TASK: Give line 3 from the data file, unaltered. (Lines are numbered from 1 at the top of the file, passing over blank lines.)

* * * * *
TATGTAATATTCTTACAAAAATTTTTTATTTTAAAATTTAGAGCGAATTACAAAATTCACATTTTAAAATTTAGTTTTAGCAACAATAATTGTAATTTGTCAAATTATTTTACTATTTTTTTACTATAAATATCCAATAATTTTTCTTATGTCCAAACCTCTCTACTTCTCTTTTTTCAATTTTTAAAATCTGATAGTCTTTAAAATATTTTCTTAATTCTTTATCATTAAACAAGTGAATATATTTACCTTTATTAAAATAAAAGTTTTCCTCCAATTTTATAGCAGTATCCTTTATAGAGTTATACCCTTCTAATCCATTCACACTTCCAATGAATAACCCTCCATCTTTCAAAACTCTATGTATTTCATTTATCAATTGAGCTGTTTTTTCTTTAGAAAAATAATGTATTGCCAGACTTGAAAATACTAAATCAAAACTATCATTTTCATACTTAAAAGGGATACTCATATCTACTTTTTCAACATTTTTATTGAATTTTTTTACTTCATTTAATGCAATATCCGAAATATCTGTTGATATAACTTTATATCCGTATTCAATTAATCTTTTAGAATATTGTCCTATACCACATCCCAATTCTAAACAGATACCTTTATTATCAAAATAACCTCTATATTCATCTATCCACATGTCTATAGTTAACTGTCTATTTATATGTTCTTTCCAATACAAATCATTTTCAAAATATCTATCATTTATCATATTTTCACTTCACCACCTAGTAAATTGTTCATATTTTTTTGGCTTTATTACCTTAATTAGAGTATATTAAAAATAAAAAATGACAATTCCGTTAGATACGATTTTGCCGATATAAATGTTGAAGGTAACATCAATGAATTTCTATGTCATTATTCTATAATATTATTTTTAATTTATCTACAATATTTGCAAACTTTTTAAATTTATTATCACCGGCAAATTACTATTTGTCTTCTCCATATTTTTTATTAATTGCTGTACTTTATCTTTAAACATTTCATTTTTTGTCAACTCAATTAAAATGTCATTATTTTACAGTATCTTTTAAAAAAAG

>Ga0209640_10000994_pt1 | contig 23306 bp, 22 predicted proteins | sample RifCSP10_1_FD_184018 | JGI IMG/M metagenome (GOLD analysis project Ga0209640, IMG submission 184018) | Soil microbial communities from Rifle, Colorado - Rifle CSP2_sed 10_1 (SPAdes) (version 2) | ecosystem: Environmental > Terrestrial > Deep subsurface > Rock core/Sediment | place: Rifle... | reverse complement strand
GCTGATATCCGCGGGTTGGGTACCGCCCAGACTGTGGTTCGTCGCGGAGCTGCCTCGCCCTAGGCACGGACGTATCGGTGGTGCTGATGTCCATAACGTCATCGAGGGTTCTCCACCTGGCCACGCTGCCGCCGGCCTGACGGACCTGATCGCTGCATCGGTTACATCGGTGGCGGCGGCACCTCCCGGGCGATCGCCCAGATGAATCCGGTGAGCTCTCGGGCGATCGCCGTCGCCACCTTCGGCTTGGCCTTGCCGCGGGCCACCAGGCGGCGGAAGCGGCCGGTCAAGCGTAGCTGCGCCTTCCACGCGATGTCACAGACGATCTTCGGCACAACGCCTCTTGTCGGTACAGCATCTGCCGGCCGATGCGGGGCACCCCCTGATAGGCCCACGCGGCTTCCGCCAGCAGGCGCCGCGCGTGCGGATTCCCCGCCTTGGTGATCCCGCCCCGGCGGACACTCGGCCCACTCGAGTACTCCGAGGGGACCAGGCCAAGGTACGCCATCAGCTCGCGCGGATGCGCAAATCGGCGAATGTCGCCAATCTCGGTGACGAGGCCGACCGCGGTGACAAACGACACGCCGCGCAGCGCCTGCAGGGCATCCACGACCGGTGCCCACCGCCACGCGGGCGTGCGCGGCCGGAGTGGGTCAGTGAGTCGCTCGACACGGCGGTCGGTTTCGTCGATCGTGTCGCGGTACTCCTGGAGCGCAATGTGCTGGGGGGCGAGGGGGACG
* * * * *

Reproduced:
GCTGATATCCGCGGGTTGGGTACCGCCCAGACTGTGGTTCGTCGCGGAGCTGCCTCGCCCTAGGCACGGACGTATCGGTGGTGCTGATGTCCATAACGTCATCGAGGGTTCTCCACCTGGCCACGCTGCCGCCGGCCTGACGGACCTGATCGCTGCATCGGTTACATCGGTGGCGGCGGCACCTCCCGGGCGATCGCCCAGATGAATCCGGTGAGCTCTCGGGCGATCGCCGTCGCCACCTTCGGCTTGGCCTTGCCGCGGGCCACCAGGCGGCGGAAGCGGCCGGTCAAGCGTAGCTGCGCCTTCCACGCGATGTCACAGACGATCTTCGGCACAACGCCTCTTGTCGGTACAGCATCTGCCGGCCGATGCGGGGCACCCCCTGATAGGCCCACGCGGCTTCCGCCAGCAGGCGCCGCGCGTGCGGATTCCCCGCCTTGGTGATCCCGCCCCGGCGGACACTCGGCCCACTCGAGTACTCCGAGGGGACCAGGCCAAGGTACGCCATCAGCTCGCGCGGATGCGCAAATCGGCGAATGTCGCCAATCTCGGTGACGAGGCCGACCGCGGTGACAAACGACACGCCGCGCAGCGCCTGCAGGGCATCCACGACCGGTGCCCACCGCCACGCGGGCGTGCGCGGCCGGAGTGGGTCAGTGAGTCGCTCGACACGGCGGTCGGTTTCGTCGATCGTGTCGCGGTACTCCTGGAGCGCAATGTGCTGGGGGGCGAGGGGGACG